Takeaways from Timberwolves’ poor defensive performance in Phoenix

Anthony Edwards of the Minnesota Timberwolves. (Photo by Abbie Parr/Getty Images)
Anthony Edwards of the Minnesota Timberwolves. (Photo by Abbie Parr/Getty Images) /

The Timberwolves lost 134-124 on the road against the NBA’s best team in the Phoenix Suns on Friday after trailing for most of the night.

Takeaways from Timberwolves poor defensive performance in Phoenix

Minnesota’s record fell to 24-25 with the loss and they are tied for the No. 7 seed with the Los Angeles Clippers. After battling back from a double-digit deficit, the Wolves couldn’t quite pull off the upset.

Chris Finch’s team played very well for stretches against the Suns but failed to execute and struggled to get stops in the final minutes. After getting within four points midway through the fourth quarter, the Timberwolves allowed Phoenix to knock down four consecutive 3-pointers and essentially put the game out of reach.

No. 1: Perimeter defense has to be better in closing time

Anthony Edwards connected on a mid-range leaner to bring the Timberwolves within four points with 6:48 left in the fourth quarter … and then the defense immediately gave up a quick 6-0 run.

Cam Johnson knocked down back-to-back 3-pointers to push the Suns’ lead to 118-108 and then Landry Shamet tacked on a triple of his own to force Finch to call timeout. Minnesota never got the deficit that low again.

Phoenix improved to 30-0 when leading going into the fourth quarter this season so it’s not a surprise the Timberwolves weren’t able to come back but the perimeter defense has to continue to be a concern going forward. Five players made multiple threes for the Suns including 17 combined 3-pointers from Devin Booker, Chris Paul, Johnson, and Shamet. Phoenix made 51.3 percent from beyond the arc as a team. That’s simply not a winning formula for the Timberwolves.

No. 2: Towns can’t get off to slow starts against superior opponents

Karl-Anthony Towns ended up having a solid night in the loss, compiling 23 points, nine rebounds and five assists, but he struggled mightily in the first half.

The 6-foot-11 center was called for a personal foul and technical foul in the final seconds of the half after committing a turnover on a double team. It was a frustrating start for Towns as he had just eight points and four rebounds at halftime.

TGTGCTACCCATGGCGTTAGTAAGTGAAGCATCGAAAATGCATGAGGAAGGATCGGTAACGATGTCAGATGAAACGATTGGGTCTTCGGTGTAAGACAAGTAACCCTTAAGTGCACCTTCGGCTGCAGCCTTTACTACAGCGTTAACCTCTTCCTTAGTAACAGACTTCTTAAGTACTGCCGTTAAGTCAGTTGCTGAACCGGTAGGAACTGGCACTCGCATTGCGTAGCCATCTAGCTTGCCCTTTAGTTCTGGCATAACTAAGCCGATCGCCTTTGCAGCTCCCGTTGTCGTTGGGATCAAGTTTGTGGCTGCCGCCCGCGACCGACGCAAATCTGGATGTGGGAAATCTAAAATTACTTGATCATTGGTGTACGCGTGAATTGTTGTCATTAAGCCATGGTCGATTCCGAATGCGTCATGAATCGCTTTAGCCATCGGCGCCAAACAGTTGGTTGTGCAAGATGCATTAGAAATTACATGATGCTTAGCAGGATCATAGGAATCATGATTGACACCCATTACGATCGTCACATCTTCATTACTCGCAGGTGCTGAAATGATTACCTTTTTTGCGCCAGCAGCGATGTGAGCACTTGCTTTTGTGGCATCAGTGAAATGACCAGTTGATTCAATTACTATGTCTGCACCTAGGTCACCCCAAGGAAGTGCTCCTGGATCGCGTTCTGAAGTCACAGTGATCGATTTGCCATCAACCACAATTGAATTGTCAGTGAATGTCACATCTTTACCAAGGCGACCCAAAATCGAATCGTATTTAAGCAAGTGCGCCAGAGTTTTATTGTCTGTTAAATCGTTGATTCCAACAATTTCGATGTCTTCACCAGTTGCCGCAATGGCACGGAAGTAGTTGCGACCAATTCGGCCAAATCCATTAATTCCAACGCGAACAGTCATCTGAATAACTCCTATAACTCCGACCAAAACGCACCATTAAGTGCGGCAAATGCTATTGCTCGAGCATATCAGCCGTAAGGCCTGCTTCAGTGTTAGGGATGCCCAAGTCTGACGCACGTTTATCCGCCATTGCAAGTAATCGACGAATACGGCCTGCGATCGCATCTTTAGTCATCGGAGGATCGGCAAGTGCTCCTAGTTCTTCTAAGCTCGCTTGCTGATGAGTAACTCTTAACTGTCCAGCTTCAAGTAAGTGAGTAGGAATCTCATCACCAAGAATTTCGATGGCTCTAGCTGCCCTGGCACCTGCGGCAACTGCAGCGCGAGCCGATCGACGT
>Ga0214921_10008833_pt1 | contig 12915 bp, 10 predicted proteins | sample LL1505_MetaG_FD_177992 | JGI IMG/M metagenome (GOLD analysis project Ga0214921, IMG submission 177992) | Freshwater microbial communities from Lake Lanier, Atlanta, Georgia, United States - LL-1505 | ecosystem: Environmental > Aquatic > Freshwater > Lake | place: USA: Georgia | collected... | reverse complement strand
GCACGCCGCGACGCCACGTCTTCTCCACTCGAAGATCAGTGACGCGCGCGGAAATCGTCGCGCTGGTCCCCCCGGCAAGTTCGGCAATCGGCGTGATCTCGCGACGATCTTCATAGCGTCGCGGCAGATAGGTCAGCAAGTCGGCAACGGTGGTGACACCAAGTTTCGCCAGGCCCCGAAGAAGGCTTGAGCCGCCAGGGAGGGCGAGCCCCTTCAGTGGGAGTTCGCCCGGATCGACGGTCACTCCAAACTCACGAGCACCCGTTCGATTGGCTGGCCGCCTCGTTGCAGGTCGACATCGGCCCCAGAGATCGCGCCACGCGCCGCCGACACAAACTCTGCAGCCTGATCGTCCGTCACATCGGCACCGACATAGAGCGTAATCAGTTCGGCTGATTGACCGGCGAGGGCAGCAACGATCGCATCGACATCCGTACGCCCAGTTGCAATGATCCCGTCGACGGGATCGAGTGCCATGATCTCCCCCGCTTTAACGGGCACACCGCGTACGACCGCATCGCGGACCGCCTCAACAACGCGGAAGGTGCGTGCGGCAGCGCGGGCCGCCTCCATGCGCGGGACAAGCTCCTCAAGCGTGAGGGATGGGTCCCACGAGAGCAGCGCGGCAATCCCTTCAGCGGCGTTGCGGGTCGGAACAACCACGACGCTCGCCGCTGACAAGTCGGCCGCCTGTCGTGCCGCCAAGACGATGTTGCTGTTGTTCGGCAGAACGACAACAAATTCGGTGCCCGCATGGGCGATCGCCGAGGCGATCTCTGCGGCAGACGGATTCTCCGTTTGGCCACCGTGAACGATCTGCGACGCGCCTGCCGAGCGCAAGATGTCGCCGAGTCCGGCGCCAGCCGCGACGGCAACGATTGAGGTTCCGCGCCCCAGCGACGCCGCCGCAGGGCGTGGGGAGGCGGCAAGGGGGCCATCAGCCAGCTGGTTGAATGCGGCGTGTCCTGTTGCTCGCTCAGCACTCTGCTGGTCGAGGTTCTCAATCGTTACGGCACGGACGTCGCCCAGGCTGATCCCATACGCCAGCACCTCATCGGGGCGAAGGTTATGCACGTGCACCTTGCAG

The Suns led 74-66 at the break after ending the second quarter on an 8-0 run including a pair of free throws following the last-second foul. Towns was 3-for-10 from the field and 0-for-3 from deep in the first half and was clearly bothered by multiple calls (and non-calls) from the referees. He picked it up in the second half, scoring 13 points in the third quarter, but it wasn’t enough after Phoenix built a comfortable lead.

Towns has to be at his best from the tip against the NBA’s elite teams.

No. 3: Overall playmaking and creating for others must improve

Since D’Angelo Russell is day to day with a left shin contusion, the Timberwolves were without a true point guard on Friday. Jaylen Nowell made his first career start in the backcourt alongside Edwards. The Suns share the ball arguably better than any team in the league and there’s a glaring difference between their offense and the Timberwolves, especially with Russell sidelined.

Phoenix is looking to find the best shot every time down the floor and that’s one of the biggest reasons why they rank near the top of the NBA in assists, offensive efficiency, and points per game. The Suns had an impressive 21 assists in the first half and finished with 36 against Minnesota. Edwards racked up a career-high 10 assists in the loss but the Timberwolves only had 20 as a team and couldn’t create quality shots on a consistent basis.

Minnesota will try to bounce back against the Jazz at home on Sunday night.